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Islamic State group takes credit for suicide bombing in northern Syria

A suicide bomber detonated a truck of explosives in northeastern Syria Wednesday morning, killing at least 44 people.

The Islamic State group claimed responsibility for the attack, which struck near security headquarters in the predominantly-Kurdish city of Qamishli, located near the Turkish border.

The city was previously the target of IS bombings, most recently in April.

Reuters reported that Wednesday’s detonation was so powerful, it injured two people and shattered windows across the border in the Turkish town of Nusaybin.

“It was a busy road,” Qamishli resident Dawood Dawood told The New York Times via messaging app Viber. “There were many cars, and there were generators that feed the area with power; this is why the damage and death toll were so high.”

A second explosion minutes after the first blast, originally thought to be a motorcycle attack, appeared to come from a gas canister that caught fire by the truck, the Associated Press reported.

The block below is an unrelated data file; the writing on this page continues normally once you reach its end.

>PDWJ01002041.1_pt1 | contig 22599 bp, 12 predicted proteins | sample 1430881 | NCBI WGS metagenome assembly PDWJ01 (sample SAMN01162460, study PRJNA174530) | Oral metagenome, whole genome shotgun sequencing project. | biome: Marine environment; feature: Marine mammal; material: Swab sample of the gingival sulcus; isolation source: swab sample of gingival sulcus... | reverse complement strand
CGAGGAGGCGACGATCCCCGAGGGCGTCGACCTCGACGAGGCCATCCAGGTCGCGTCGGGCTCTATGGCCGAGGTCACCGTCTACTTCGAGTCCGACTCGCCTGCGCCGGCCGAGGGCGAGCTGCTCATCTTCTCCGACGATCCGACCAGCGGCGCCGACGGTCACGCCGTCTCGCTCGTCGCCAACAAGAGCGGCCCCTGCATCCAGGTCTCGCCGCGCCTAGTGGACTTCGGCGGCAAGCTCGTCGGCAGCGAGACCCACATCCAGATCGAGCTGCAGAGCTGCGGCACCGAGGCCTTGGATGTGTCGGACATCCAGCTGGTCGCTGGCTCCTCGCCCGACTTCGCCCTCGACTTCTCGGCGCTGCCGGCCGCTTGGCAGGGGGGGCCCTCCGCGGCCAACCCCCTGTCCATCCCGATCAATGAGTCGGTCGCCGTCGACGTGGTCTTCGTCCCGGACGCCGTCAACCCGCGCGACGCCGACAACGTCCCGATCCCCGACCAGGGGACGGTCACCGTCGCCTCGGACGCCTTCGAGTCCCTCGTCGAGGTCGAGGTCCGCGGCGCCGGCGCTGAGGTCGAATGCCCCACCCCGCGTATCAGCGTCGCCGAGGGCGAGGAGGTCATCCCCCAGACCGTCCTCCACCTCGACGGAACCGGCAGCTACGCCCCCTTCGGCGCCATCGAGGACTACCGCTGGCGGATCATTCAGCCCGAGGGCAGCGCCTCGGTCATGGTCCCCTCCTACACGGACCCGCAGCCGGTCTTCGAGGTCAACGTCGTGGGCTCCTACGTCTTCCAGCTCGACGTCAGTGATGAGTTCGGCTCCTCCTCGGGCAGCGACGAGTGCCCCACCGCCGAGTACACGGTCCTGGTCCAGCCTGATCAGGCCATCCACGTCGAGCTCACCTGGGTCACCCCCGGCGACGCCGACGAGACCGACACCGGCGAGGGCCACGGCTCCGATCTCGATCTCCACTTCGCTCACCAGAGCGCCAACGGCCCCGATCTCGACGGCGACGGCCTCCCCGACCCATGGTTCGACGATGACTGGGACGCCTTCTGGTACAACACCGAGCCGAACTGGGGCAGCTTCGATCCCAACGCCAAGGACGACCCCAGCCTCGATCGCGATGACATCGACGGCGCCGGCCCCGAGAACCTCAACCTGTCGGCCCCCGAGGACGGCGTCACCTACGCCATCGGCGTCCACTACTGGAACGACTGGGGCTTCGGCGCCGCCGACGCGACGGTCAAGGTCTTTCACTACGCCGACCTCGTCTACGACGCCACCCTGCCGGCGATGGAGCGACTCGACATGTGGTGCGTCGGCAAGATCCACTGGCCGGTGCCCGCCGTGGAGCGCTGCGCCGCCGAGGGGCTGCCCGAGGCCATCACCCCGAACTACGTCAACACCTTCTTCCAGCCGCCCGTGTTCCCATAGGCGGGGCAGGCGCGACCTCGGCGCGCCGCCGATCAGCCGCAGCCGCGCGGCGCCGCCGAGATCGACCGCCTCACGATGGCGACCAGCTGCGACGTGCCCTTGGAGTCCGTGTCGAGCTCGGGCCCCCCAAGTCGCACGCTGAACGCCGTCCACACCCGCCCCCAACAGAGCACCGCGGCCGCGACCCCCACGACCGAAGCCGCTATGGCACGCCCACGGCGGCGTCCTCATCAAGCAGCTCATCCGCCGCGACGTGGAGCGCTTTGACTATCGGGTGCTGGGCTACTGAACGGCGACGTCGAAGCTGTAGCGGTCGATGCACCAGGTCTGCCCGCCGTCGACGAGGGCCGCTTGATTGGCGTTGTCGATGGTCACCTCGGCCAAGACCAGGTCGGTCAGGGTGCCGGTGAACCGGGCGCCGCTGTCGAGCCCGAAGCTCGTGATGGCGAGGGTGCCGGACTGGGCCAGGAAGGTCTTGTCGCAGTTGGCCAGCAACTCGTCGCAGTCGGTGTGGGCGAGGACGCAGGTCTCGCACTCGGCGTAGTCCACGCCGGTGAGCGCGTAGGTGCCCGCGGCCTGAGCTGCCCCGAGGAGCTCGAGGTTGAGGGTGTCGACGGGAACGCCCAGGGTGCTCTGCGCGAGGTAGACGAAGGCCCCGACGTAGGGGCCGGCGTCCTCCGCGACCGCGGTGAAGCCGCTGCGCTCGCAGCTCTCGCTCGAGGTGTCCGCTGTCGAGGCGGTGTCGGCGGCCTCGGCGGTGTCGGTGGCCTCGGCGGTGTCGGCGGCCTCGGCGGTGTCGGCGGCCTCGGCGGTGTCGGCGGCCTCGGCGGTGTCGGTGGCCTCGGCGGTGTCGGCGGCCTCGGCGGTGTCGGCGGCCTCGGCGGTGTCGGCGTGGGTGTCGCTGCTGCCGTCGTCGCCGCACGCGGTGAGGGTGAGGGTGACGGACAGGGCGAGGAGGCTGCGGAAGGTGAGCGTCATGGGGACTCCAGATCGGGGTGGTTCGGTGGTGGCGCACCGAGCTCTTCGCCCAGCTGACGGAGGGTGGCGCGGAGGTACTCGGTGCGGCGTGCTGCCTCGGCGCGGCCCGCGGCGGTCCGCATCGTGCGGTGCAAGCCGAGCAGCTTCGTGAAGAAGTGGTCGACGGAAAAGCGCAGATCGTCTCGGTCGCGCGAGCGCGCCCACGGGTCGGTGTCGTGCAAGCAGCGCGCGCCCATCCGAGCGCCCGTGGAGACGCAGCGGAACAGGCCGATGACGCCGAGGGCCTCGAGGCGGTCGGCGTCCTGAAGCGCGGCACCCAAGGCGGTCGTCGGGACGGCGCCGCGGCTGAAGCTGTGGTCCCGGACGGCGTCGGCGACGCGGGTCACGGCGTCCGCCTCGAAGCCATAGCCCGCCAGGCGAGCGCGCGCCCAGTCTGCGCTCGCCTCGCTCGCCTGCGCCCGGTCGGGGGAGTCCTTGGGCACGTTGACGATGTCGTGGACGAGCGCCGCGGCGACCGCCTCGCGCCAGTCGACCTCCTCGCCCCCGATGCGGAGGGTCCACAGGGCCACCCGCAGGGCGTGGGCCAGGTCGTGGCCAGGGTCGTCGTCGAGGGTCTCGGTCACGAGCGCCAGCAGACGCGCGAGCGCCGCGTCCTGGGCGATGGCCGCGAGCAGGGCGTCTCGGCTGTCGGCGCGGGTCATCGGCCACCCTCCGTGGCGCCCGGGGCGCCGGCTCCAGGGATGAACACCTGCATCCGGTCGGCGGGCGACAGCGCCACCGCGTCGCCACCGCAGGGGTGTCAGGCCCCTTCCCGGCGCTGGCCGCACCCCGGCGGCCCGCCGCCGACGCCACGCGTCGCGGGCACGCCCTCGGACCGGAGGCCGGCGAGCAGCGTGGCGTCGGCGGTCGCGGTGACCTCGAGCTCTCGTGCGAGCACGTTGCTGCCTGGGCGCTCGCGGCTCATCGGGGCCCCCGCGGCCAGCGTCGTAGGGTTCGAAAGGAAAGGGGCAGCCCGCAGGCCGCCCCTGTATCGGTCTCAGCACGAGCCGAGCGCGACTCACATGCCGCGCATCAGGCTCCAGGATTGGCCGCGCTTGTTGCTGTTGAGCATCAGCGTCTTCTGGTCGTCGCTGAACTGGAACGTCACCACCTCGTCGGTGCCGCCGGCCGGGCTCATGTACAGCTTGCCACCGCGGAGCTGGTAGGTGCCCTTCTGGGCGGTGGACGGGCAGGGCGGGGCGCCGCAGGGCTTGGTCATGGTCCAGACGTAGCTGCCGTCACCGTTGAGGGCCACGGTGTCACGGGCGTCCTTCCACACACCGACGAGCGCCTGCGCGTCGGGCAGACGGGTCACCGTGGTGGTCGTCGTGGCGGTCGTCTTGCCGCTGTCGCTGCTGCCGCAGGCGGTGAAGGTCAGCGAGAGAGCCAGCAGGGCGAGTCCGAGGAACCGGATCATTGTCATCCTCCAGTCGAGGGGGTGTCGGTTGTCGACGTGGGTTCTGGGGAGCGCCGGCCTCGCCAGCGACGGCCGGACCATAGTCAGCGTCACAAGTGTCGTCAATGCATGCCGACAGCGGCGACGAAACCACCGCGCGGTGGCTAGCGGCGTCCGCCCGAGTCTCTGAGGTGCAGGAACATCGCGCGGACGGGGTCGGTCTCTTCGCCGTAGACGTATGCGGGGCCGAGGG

A woman mourns dead relatives at a damaged site after two bomb blasts claimed by Islamic State hit the northeastern Syrian city of Qamishli on July 27, 2016. Photo by Rodi Said/Reuters

A woman mourns dead relatives at the damaged site in Qamishli. Photo by Rodi Said/Reuters

Kurdish officials said the Islamic State attacked the town because of Kurdish participation in the attempt led by the Syrian Democratic Forces to recapture Manbij from IS.

The IS-linked Aamaq News Agency released a statement after the bombing calling it retaliation for U.S. airstrikes on Manbij and threatening more attacks against Kurds.

Qamishli holds some Syrian government troops but is primarily controlled by Kurdish forces, who intend to create an autonomous region in northern Syria, where they hold large amounts of land.


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